People Don’t Buy From Clowns
How does advertising work?
It may surprise you to learn that most marketers don’t really know.
It may surprise you to learn, marketer, that maybe you don’t really know either.
However, if you’re like the other 90% of B2B marketers, then you probably think advertising works via the “hard sell,” or what we’ll call “persuasion.”
After all, it is plausible that an effective ad works by doing such a compelling job explaining a product’s benefits that buyers are persuaded to buy the product. In the persuasion model, advertising works a lot like sales, where a compelling argument moves buyers down the sales funnel to purchase. According to LinkedIn data, this is how roughly 90% of B2B marketers structure campaigns and invest money, so you are not alone if you subscribe to the persuasion model.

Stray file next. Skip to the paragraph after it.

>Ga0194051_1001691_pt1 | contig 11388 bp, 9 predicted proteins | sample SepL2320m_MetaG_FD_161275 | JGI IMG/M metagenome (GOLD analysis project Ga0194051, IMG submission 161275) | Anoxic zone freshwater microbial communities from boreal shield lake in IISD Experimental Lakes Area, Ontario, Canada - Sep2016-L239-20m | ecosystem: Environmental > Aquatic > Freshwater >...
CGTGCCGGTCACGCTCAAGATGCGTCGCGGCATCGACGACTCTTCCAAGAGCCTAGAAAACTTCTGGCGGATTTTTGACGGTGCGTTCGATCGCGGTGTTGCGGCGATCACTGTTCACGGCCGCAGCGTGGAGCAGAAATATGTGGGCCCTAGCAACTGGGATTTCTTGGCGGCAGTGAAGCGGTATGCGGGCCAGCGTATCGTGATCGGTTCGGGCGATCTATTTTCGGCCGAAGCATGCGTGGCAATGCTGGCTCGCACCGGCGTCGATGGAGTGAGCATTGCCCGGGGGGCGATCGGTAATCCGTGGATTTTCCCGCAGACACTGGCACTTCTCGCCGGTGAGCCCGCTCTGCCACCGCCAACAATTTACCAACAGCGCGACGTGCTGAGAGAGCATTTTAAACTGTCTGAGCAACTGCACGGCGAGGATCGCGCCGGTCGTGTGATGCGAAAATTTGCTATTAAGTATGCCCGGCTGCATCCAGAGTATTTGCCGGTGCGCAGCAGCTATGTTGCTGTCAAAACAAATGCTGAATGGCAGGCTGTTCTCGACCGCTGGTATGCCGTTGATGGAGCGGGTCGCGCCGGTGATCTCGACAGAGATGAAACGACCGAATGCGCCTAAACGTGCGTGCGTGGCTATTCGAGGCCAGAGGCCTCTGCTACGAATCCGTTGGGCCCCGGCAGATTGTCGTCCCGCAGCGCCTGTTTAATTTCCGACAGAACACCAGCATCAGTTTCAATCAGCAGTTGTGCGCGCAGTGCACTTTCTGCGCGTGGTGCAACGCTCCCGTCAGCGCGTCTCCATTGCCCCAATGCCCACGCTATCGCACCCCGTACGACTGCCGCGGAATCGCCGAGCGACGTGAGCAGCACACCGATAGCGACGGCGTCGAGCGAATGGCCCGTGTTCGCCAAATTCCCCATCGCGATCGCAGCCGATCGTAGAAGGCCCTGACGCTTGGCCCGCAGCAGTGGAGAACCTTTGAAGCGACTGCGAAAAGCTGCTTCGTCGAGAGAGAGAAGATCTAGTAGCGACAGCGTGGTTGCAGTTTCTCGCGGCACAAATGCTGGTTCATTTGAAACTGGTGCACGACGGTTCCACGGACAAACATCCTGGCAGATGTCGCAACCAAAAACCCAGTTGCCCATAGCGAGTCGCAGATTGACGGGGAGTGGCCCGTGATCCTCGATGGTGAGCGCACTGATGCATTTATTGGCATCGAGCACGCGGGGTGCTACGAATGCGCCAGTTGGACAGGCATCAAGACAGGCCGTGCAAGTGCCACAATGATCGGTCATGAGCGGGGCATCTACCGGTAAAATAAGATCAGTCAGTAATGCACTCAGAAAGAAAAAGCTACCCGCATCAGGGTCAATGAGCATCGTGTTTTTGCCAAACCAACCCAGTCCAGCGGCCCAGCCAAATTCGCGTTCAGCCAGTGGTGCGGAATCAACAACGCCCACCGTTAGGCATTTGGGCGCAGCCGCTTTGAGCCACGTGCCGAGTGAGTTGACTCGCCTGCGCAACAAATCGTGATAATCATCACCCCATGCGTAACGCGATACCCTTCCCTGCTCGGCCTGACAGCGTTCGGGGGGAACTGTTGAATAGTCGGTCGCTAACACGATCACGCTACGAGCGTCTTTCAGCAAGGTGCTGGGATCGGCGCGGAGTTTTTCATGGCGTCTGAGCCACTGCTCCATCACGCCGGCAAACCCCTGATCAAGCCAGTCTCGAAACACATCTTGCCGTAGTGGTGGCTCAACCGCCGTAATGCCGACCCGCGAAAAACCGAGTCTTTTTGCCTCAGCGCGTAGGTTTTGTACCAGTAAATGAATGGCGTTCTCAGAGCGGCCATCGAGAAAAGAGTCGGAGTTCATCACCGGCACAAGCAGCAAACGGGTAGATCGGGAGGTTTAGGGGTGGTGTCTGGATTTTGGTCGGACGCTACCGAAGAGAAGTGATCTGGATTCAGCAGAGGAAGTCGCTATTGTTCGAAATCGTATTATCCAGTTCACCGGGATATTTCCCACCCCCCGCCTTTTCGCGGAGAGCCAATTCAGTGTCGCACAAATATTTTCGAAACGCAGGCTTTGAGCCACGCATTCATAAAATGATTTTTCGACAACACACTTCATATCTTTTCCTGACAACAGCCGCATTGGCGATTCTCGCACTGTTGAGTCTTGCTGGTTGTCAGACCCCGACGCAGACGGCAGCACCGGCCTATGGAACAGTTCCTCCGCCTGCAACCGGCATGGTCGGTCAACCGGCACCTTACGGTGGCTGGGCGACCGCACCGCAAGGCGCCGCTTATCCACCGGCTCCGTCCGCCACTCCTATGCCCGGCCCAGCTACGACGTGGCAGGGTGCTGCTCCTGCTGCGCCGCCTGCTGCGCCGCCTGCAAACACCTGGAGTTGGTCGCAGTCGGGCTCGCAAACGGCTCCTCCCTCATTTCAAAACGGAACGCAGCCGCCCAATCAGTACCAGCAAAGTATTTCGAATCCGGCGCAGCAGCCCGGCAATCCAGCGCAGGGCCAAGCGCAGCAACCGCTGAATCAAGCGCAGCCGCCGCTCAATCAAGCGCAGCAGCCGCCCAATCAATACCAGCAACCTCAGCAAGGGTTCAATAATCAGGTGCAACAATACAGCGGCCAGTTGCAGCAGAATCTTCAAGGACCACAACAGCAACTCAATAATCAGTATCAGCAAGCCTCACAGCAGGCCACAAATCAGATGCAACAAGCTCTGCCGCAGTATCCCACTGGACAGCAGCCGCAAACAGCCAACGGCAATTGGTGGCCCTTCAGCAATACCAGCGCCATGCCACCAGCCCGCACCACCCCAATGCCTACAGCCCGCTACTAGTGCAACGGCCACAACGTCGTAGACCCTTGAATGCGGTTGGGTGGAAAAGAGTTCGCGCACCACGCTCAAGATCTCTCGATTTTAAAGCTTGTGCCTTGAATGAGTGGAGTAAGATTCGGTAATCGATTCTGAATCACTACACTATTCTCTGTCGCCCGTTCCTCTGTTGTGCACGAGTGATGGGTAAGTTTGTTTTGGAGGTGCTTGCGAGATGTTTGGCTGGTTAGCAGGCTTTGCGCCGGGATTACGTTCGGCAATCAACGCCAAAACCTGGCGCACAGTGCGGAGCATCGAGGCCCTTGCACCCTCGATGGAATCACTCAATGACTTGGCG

It isn’t surprising most marketers believe in the persuasion model given its the long, deep, and influential roots in the advertising family tree.
Persuasion: People Don’t Buy From Clowns
In 1904, a young man named John E. Kennedy walked into a street-level saloon in Chicago just below one of the biggest advertising firms of the day, Lord & Thomas.
Kennedy had just sent a note upstairs to CEO Ambrose Thomas that read:
I am in the saloon downstairs. I can tell you what advertising is. I know you don’t know. It will mean much to me to have you know what it is and it will mean much to you. If you wish to know what advertising is, send the word ‘yes’ down by the bell boy. Signed, John E. Kennedy.
It is ironic that John E. Kennedy’s career began with such a wonderful bit of showmanship because it was his firm belief, as he would share with the man who came downstairs, Albert Lasker, that advertising was nothing more than “salesmanship in print.”
Kennedy’s “salesmanship in print” tagline is one of the most influential ideas in advertising history even to this day, influencing the following advertising giants:
- First father of advertising, Albert Lasker
- The author of 1923 classic, Scientific Advertising, Claude Hopkins